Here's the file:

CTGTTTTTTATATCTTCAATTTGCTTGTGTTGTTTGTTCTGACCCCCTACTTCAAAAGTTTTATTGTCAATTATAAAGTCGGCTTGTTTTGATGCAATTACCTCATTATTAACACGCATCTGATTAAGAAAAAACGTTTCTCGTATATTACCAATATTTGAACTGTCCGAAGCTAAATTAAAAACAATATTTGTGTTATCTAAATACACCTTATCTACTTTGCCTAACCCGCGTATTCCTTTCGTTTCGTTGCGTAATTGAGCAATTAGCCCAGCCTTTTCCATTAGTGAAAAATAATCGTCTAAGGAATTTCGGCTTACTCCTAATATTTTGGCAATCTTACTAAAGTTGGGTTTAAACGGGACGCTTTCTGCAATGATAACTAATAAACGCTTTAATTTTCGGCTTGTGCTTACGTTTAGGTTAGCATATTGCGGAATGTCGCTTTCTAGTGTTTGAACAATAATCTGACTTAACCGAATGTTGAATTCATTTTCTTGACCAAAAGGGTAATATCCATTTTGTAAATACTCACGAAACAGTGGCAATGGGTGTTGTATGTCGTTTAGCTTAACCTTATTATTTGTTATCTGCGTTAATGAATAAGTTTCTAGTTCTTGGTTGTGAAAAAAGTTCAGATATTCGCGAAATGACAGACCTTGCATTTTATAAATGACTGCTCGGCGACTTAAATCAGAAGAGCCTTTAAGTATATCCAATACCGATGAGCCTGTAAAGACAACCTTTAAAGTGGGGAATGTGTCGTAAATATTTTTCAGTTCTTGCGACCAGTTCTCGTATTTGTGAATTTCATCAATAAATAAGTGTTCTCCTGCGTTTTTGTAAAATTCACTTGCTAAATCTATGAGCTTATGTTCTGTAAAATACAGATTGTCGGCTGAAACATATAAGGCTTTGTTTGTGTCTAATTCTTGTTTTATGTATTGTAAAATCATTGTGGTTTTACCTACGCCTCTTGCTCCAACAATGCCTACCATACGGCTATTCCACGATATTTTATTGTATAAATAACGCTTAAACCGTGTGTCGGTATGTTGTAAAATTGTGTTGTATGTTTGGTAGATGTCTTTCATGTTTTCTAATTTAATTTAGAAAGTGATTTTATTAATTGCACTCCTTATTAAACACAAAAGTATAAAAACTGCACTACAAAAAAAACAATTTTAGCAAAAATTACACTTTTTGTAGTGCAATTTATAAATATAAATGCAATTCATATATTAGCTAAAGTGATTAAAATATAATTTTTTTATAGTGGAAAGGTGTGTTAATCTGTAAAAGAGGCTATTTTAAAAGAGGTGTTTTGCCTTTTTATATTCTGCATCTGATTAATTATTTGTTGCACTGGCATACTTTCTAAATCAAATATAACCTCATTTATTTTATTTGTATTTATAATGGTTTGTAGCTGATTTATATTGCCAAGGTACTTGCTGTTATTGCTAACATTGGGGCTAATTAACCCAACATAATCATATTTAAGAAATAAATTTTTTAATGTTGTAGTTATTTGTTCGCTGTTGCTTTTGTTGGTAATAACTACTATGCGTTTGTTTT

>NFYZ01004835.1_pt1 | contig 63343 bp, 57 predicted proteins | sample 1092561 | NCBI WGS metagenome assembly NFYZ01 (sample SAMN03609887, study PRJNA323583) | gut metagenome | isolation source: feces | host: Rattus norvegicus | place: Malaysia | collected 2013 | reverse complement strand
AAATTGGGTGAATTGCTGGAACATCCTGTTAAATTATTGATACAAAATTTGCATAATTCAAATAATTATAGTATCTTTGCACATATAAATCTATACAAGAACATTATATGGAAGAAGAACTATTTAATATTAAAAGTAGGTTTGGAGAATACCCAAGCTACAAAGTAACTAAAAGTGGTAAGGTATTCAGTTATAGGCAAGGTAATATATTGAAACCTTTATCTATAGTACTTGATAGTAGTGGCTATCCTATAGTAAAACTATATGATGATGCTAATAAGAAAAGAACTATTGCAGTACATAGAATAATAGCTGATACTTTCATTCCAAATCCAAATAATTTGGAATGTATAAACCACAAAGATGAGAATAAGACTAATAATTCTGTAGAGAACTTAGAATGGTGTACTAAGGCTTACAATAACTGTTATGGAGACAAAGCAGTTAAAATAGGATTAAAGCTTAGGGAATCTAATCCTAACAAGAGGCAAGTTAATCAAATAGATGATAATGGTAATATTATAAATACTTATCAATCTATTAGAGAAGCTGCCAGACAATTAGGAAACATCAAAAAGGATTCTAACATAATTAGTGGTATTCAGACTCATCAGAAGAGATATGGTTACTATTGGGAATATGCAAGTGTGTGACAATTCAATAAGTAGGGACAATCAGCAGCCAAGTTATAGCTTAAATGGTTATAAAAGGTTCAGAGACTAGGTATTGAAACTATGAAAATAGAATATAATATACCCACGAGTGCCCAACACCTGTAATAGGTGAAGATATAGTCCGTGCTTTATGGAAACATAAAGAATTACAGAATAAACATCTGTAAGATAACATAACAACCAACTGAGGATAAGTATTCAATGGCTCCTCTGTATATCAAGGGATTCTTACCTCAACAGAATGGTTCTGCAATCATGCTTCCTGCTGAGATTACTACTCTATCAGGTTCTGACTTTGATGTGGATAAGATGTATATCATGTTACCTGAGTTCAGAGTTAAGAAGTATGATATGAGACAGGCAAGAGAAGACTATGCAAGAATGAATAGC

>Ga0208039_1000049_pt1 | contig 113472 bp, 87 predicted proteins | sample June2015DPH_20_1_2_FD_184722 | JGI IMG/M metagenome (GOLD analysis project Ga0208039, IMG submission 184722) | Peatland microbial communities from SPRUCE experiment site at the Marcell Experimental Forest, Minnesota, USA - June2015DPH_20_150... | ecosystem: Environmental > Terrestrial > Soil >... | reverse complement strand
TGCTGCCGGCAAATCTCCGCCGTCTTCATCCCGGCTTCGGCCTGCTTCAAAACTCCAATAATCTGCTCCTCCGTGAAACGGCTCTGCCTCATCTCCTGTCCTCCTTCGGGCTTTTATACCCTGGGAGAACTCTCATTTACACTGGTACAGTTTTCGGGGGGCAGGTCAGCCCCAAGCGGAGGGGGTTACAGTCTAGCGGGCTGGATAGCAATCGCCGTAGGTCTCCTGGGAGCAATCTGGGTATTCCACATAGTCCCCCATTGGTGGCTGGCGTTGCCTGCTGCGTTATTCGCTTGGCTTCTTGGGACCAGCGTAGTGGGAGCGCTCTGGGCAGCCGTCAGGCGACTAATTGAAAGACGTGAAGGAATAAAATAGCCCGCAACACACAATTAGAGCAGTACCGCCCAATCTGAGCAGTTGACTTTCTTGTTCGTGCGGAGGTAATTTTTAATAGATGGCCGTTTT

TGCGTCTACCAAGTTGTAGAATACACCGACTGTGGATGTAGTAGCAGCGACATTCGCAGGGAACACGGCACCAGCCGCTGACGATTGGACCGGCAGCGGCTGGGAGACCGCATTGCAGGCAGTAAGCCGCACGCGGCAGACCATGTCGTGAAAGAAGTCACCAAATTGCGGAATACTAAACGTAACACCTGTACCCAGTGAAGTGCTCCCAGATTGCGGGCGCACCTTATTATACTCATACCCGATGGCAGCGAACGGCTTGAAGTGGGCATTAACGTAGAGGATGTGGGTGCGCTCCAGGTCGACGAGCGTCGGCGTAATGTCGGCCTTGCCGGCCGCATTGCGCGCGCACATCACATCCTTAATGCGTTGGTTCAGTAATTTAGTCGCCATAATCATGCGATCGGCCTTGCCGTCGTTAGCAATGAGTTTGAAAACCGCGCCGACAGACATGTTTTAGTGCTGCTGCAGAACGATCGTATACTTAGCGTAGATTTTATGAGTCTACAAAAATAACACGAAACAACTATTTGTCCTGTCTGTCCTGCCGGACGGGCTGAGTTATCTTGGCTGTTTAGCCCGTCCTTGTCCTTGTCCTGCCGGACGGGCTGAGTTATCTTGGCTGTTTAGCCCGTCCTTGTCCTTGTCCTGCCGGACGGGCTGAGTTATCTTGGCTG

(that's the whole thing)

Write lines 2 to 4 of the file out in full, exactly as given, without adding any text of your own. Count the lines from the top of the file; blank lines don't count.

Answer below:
>NFYZ01004835.1_pt1 | contig 63343 bp, 57 predicted proteins | sample 1092561 | NCBI WGS metagenome assembly NFYZ01 (sample SAMN03609887, study PRJNA323583) | gut metagenome | isolation source: feces | host: Rattus norvegicus | place: Malaysia | collected 2013 | reverse complement strand
AAATTGGGTGAATTGCTGGAACATCCTGTTAAATTATTGATACAAAATTTGCATAATTCAAATAATTATAGTATCTTTGCACATATAAATCTATACAAGAACATTATATGGAAGAAGAACTATTTAATATTAAAAGTAGGTTTGGAGAATACCCAAGCTACAAAGTAACTAAAAGTGGTAAGGTATTCAGTTATAGGCAAGGTAATATATTGAAACCTTTATCTATAGTACTTGATAGTAGTGGCTATCCTATAGTAAAACTATATGATGATGCTAATAAGAAAAGAACTATTGCAGTACATAGAATAATAGCTGATACTTTCATTCCAAATCCAAATAATTTGGAATGTATAAACCACAAAGATGAGAATAAGACTAATAATTCTGTAGAGAACTTAGAATGGTGTACTAAGGCTTACAATAACTGTTATGGAGACAAAGCAGTTAAAATAGGATTAAAGCTTAGGGAATCTAATCCTAACAAGAGGCAAGTTAATCAAATAGATGATAATGGTAATATTATAAATACTTATCAATCTATTAGAGAAGCTGCCAGACAATTAGGAAACATCAAAAAGGATTCTAACATAATTAGTGGTATTCAGACTCATCAGAAGAGATATGGTTACTATTGGGAATATGCAAGTGTGTGACAATTCAATAAGTAGGGACAATCAGCAGCCAAGTTATAGCTTAAATGGTTATAAAAGGTTCAGAGACTAGGTATTGAAACTATGAAAATAGAATATAATATACCCACGAGTGCCCAACACCTGTAATAGGTGAAGATATAGTCCGTGCTTTATGGAAACATAAAGAATTACAGAATAAACATCTGTAAGATAACATAACAACCAACTGAGGATAAGTATTCAATGGCTCCTCTGTATATCAAGGGATTCTTACCTCAACAGAATGGTTCTGCAATCATGCTTCCTGCTGAGATTACTACTCTATCAGGTTCTGACTTTGATGTGGATAAGATGTATATCATGTTACCTGAGTTCAGAGTTAAGAAGTATGATATGAGACAGGCAAGAGAAGACTATGCAAGAATGAATAGC

>Ga0208039_1000049_pt1 | contig 113472 bp, 87 predicted proteins | sample June2015DPH_20_1_2_FD_184722 | JGI IMG/M metagenome (GOLD analysis project Ga0208039, IMG submission 184722) | Peatland microbial communities from SPRUCE experiment site at the Marcell Experimental Forest, Minnesota, USA - June2015DPH_20_150... | ecosystem: Environmental > Terrestrial > Soil >... | reverse complement strand